Liktwm was barren and infertile before it came.

    Kwlkekkimw had wandered the eternal desert, feet burning with every step over the lifeless sands.

    Ahead lay the destination, the great mountain cirque of Sepekwmek.

    At last, the journey was finished.

    Kwlkekkimw cast the Godstaff Mirw into the heart of Sepekwmek.

    The Wanderer’s features dissolved as his flesh became the endless waters of the Great River of Life.

    Kwlkekkimw stretched from the mountains to the desert, and where it touched the land grew green.

    At the head of Kwlkekkimw, Mirw rippled and transformed into the Godtree.

    From the Godtree’s myriad fruits spewed for the life life abundant, from lowliest grass to mightiest beast.

    Liktwm grew rich, as Kwlkekkimw fed the spawn of Mirw.

    Samikatw, wife of Kwlkekkimw, watched from the great cirque of Sepekwmek as Liktwm blossomed.

    In the fertile cirque Samikatw gave birth to nine daughters and a son.

    In Sepekwmek, the children grew strong and healthy.

    Mkwektw, the son, took a sharp stone and eviscerated his mother.

    The children feasted well that night, and cast their mother’s body to join their father, the river.

    Mkwektw took his sisters as wives, as his father had taken his daughter as his wife.

    The first family traveled downriver, and found Samikatw’s body turned into a great hall.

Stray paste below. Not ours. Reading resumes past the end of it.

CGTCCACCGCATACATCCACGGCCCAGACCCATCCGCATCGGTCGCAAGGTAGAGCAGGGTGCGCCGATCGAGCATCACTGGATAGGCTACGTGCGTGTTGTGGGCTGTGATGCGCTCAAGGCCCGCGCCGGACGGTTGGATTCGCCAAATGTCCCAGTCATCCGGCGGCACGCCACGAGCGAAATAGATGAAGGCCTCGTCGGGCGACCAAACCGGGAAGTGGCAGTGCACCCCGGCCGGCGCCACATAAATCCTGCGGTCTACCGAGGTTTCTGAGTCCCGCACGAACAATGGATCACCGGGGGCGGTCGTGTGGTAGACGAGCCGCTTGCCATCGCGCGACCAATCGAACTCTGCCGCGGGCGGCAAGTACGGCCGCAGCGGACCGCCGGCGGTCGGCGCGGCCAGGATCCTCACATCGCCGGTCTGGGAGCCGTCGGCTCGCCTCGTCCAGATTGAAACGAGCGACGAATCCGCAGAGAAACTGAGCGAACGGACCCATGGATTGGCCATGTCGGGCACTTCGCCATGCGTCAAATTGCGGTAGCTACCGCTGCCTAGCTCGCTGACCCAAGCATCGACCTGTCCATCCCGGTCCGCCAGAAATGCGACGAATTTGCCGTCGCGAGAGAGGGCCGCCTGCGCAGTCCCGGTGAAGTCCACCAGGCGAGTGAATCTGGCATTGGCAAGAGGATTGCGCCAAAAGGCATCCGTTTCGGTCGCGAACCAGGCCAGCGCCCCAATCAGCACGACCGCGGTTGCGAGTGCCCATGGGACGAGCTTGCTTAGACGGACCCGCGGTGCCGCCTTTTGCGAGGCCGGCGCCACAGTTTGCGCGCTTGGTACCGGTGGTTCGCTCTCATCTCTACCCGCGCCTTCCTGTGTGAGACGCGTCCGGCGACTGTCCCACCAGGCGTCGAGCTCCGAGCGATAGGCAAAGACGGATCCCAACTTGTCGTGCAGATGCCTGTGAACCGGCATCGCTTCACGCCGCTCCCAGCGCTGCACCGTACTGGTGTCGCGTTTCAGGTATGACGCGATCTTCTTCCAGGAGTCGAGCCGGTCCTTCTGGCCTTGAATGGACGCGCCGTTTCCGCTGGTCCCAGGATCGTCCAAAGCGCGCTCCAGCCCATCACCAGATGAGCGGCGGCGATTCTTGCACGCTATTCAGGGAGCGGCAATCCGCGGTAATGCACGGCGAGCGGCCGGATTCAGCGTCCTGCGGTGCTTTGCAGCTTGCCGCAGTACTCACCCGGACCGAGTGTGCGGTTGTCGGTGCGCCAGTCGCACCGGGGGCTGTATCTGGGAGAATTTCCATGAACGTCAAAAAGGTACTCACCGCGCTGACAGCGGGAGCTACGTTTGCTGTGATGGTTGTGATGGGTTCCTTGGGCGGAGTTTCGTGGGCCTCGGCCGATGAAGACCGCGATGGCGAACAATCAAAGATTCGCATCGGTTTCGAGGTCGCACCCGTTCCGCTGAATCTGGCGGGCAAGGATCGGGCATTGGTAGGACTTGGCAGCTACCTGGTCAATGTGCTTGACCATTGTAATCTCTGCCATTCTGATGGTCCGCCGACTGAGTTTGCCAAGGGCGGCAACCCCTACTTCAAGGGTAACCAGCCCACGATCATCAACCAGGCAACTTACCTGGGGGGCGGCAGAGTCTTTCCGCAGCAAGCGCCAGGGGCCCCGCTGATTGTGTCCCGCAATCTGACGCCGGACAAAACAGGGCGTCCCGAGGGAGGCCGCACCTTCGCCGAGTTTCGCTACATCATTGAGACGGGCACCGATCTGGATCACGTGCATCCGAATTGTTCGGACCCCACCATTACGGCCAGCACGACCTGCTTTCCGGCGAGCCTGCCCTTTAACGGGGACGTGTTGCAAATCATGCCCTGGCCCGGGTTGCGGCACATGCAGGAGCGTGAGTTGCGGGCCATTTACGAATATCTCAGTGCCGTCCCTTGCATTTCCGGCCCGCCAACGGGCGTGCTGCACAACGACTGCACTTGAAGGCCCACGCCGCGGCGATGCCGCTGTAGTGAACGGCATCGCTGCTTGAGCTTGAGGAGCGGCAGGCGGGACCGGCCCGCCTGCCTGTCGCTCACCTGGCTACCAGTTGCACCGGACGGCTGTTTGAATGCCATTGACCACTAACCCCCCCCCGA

So began the tale of the first city.
     
  18. Lord_Iggy

    Lord_Iggy Tsesk'ihe

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    Early Liktwmic Civilization

    Human remains along the Kwlkekkimw river have been dated back over 40 000 years, and the first clear signs of civilization, and agriculture date back to roughly 8000 years before the present. A rich variety of grains, pulses and fruits were domesticated around this time, providing the agricultural stimulus for the formation the first permanent settlements. These early communities had populations of up to a few thousand, with little differentiation between the mud-brick buildings providing indications of social stratification.

    By 7700 years ago, a culture on the central Kwlkekkimw known as ‘Pottery A’, named for comparatively advanced and artistically-painted pottery, begins to appear on the historical record. Their settlements contained a more diverse range of building sizes, indicating the development of a more developed social hierarchy. This culture spread, over the course of the next few centuries, up and down the length of the river, from near to the headwaters down to the marshy delta, either assimilating or exterminating all other cultures in the way.

    By 7000, all technology, from pottery to textiles to architecture, seems to be influenced if not directly descended from that of the Pottery A culture. The communities seem to steadily grow in size, and the first alleged ‘writing systems’ appear around this time. However, it remains unclear if these simple marked clay blocks are some sort of art, a long-forgotten tally system, or actual writing. The first definite writing systems seem to evolve gradually from pictograms, which had become abstracted to the point of unrecognizeability by 6500. By this point, the Pottery A-descended cultures had diverged into a range of different societies, which differed on a continuum along the length of the river.